It’s hard to believe, but I left D.C. 10 years ago.
And it’s hard to type that sentence.
I’m being quite literal when I say that I “grew up” in D.C. What began as a gelatinous blob of a person became a confident, refined young woman. D.C., in many ways, gave me my flavor.
I fell in love with walking, row houses, carry-outs and cherry blossoms. I thought I could live the rest of my life without a car and every night with the hum of sirens.
And I never meant to leave.
Well, I meant to leave. Briefly. There was a three year plan. And that three year plan is still hanging out somewhere in 2003.
Now, to be honest, I thought I had done pretty well dealing with the demise of my 3 year plan. I gave myself a two part pep talk: a) big girls don’t cry and b) the fun is where I am. Before too long, I was falling in love with my hometown and finding myself in all kinds of circles meeting all kinds of people and living a life much richer than I thought possible.
In fact, let me take this moment to be very clear. I love Columbus. The city has grown on me like hair on your Aunt Mable’s upper lip. It’s vibrant, it’s growing, and yet still so Midwestern. Food, arts, nature — it’s all here. The only boring days are the ones we choose.
But it’s not D.C.
And I still wanted to be in D.C.
Now, I didn’t realize that last line until about a week ago. And it happened in the strangest way.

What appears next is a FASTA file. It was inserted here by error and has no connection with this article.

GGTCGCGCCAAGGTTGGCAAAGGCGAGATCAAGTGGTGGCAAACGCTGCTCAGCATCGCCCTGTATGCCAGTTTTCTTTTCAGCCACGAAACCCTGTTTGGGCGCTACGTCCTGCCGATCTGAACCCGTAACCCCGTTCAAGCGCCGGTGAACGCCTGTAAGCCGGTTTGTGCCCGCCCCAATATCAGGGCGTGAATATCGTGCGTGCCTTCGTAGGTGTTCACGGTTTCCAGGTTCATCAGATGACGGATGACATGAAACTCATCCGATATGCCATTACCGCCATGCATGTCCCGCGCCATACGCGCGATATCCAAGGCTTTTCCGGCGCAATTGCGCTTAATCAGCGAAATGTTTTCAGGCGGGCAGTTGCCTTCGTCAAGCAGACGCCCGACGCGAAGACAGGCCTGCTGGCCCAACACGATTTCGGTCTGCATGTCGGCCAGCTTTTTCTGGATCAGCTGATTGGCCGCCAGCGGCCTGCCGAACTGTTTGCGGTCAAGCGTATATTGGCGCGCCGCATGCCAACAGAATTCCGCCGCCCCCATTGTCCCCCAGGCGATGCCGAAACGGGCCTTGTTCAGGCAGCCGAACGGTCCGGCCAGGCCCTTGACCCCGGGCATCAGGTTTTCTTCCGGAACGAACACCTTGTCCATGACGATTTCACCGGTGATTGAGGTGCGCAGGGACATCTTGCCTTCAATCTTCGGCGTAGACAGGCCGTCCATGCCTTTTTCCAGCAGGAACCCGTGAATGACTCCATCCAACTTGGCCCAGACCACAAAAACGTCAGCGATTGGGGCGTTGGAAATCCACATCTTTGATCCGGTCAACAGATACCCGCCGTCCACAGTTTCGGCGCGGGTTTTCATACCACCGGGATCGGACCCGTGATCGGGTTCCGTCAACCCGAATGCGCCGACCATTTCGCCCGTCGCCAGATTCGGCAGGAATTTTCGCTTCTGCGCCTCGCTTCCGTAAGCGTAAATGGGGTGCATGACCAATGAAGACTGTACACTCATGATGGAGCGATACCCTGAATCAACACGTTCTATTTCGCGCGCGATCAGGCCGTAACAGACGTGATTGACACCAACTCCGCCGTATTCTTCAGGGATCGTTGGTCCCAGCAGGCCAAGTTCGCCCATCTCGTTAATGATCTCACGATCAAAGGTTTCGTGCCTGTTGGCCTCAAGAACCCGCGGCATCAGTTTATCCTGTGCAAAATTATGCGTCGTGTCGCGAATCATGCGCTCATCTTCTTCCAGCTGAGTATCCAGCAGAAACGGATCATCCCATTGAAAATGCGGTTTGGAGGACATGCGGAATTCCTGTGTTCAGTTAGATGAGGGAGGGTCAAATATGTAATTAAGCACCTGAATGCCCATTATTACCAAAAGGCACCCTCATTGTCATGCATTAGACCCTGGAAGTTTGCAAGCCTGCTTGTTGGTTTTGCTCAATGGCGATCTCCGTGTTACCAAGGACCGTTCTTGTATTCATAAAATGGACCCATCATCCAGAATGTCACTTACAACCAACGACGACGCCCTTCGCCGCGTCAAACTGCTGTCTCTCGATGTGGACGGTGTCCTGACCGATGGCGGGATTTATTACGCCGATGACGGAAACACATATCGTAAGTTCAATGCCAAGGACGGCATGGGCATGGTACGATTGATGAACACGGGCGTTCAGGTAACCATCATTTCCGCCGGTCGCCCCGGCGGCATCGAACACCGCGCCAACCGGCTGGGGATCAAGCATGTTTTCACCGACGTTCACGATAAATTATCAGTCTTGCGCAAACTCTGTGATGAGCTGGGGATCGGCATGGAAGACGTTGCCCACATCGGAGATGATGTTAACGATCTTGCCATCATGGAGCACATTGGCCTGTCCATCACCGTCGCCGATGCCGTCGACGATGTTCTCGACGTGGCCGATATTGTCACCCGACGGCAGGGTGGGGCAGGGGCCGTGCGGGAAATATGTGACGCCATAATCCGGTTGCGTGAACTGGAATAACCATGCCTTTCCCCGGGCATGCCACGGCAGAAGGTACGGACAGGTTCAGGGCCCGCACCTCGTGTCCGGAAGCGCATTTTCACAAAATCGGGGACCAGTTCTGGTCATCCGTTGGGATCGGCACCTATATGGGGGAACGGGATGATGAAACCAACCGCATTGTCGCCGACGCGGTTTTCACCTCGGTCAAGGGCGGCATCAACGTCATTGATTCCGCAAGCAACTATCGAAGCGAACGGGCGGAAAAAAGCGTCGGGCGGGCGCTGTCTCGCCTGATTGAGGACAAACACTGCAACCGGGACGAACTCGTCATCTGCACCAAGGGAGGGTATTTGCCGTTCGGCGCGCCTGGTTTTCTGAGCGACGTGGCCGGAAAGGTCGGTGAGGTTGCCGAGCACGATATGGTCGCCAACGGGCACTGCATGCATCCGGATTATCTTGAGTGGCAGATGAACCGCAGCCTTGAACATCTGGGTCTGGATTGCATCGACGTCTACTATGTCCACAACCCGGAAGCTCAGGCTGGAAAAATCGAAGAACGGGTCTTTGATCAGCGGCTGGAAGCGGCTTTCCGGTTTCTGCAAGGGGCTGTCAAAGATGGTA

Wife and I have been house hunting. The three rules of buying property? Location, location, location. And I wanted to live in the city: stately turn of the century homes in urban neighborhoods just minutes away from all of the things we love most. Suburbs? Schmuburbs. I wouldn’t be caught dead outside the outerbelt. Work where you live and live where you play, that was my motto.
And then reality came along. This house wasn’t just for me. It was for my family. And my family needed a backyard, excellent schools, and multiple bathrooms. (Ever shared a bathroom with a little boy? Don’t, just don’t.) Tiny little details that the city homes I loved so much were missing. Tiny little details that I was more than willing to forgo so that we could stay in our urban oasis. Tiny little details that… our family would be miserable without.
So why was I feeling like I would be miserable if we did have those things?
Because I was still living in D.C. In my mind, I had carved out my own little 14th St., just a short jaunt to Adams Morgan and metro ride to Georgetown. Steep staircases and inefficient kitchens kept me firmly footed on P St. Where I belonged. Where I yearned to be. As long as I was downtown, I could convince myself that I hadn’t really left Chocolate City. And that pang of guilt I felt, like I was betraying an old friend, every time Reynoldsburg or Upper Arlington entered the discussion? It was the guilt of leaving behind my friends who are so much more like family and my college town that was so much more like home.
So there it is. As great as Columbus is, it will never replace D.C. And I miss D.C.
And that’s ok. But missing D.C. can’t define me. It can’t define my family or the way that we live. It’s been 10 years, and it’s time to say goodbye.
So we all know how this will end. Wife and I will move to the burbs, adding more Wonder Pets and munchkins to our clan. We’ll mow grass and host barbecues. And I’ll start working on a recipe for mumbo sauce.
What? You didn’t really expect me to give up mumbo sauce, did you?